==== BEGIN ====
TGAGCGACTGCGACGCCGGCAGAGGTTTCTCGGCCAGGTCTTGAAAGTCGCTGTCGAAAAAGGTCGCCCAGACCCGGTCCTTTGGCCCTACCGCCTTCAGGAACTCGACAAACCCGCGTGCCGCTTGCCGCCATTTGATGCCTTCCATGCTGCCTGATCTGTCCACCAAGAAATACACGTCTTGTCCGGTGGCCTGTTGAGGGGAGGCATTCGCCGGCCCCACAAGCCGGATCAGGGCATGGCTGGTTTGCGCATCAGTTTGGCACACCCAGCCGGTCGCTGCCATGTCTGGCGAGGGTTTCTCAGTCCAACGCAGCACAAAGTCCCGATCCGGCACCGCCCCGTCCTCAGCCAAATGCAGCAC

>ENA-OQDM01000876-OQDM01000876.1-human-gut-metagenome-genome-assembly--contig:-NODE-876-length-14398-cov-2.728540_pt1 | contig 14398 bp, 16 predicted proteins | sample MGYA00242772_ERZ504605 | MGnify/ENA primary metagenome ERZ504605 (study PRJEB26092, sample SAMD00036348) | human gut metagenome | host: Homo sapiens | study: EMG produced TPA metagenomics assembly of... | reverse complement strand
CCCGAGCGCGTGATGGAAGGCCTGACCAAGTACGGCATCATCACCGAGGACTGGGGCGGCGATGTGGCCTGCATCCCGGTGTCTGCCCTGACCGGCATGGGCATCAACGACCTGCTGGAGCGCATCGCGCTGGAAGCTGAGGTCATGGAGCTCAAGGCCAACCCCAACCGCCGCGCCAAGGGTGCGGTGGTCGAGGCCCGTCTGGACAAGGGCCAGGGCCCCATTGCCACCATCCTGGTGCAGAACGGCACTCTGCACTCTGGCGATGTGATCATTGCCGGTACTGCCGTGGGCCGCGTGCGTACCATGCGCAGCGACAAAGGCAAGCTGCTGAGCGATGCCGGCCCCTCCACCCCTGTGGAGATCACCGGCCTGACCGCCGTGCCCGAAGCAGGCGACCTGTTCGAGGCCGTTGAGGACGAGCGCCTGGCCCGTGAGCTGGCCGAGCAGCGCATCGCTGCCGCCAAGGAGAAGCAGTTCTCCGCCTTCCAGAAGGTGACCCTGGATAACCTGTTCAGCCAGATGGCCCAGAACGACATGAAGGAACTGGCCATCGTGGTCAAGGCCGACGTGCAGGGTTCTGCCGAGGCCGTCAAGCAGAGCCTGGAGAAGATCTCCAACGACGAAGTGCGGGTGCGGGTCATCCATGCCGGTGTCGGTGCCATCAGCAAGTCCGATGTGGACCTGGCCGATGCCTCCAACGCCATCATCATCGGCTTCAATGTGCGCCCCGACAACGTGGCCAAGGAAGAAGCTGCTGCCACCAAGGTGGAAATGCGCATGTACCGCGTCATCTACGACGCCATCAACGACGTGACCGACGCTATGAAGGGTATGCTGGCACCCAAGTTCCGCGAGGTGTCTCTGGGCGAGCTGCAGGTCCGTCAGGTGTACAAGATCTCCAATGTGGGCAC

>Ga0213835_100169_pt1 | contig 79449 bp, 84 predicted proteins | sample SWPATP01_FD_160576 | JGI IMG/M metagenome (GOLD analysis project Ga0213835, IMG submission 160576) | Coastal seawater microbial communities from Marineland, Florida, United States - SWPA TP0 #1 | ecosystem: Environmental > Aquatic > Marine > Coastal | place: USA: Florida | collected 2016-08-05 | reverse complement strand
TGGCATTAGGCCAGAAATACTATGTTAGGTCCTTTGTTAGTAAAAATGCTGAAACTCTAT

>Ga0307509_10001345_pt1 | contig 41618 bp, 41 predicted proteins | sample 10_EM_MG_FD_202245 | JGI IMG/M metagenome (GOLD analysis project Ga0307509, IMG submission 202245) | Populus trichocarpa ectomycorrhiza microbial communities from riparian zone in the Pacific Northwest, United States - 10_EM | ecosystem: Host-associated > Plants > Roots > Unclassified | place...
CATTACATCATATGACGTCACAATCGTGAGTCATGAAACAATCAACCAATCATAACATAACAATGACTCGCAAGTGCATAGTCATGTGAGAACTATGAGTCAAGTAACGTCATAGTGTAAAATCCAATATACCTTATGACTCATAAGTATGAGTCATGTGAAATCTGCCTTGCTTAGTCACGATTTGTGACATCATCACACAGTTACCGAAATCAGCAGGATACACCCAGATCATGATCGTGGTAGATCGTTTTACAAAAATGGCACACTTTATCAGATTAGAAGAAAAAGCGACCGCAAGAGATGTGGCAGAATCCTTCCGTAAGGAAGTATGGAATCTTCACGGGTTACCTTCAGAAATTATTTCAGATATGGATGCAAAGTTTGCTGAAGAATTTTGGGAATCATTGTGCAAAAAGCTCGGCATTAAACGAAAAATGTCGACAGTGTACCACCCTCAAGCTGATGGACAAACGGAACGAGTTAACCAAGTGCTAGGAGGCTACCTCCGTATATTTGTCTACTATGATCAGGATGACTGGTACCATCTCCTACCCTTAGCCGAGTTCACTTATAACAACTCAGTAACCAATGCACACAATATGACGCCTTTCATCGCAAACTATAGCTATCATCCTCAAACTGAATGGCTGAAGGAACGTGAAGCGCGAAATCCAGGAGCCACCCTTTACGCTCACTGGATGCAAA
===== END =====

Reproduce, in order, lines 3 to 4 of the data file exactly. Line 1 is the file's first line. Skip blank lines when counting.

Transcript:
CCCGAGCGCGTGATGGAAGGCCTGACCAAGTACGGCATCATCACCGAGGACTGGGGCGGCGATGTGGCCTGCATCCCGGTGTCTGCCCTGACCGGCATGGGCATCAACGACCTGCTGGAGCGCATCGCGCTGGAAGCTGAGGTCATGGAGCTCAAGGCCAACCCCAACCGCCGCGCCAAGGGTGCGGTGGTCGAGGCCCGTCTGGACAAGGGCCAGGGCCCCATTGCCACCATCCTGGTGCAGAACGGCACTCTGCACTCTGGCGATGTGATCATTGCCGGTACTGCCGTGGGCCGCGTGCGTACCATGCGCAGCGACAAAGGCAAGCTGCTGAGCGATGCCGGCCCCTCCACCCCTGTGGAGATCACCGGCCTGACCGCCGTGCCCGAAGCAGGCGACCTGTTCGAGGCCGTTGAGGACGAGCGCCTGGCCCGTGAGCTGGCCGAGCAGCGCATCGCTGCCGCCAAGGAGAAGCAGTTCTCCGCCTTCCAGAAGGTGACCCTGGATAACCTGTTCAGCCAGATGGCCCAGAACGACATGAAGGAACTGGCCATCGTGGTCAAGGCCGACGTGCAGGGTTCTGCCGAGGCCGTCAAGCAGAGCCTGGAGAAGATCTCCAACGACGAAGTGCGGGTGCGGGTCATCCATGCCGGTGTCGGTGCCATCAGCAAGTCCGATGTGGACCTGGCCGATGCCTCCAACGCCATCATCATCGGCTTCAATGTGCGCCCCGACAACGTGGCCAAGGAAGAAGCTGCTGCCACCAAGGTGGAAATGCGCATGTACCGCGTCATCTACGACGCCATCAACGACGTGACCGACGCTATGAAGGGTATGCTGGCACCCAAGTTCCGCGAGGTGTCTCTGGGCGAGCTGCAGGTCCGTCAGGTGTACAAGATCTCCAATGTGGGCAC

>Ga0213835_100169_pt1 | contig 79449 bp, 84 predicted proteins | sample SWPATP01_FD_160576 | JGI IMG/M metagenome (GOLD analysis project Ga0213835, IMG submission 160576) | Coastal seawater microbial communities from Marineland, Florida, United States - SWPA TP0 #1 | ecosystem: Environmental > Aquatic > Marine > Coastal | place: USA: Florida | collected 2016-08-05 | reverse complement strand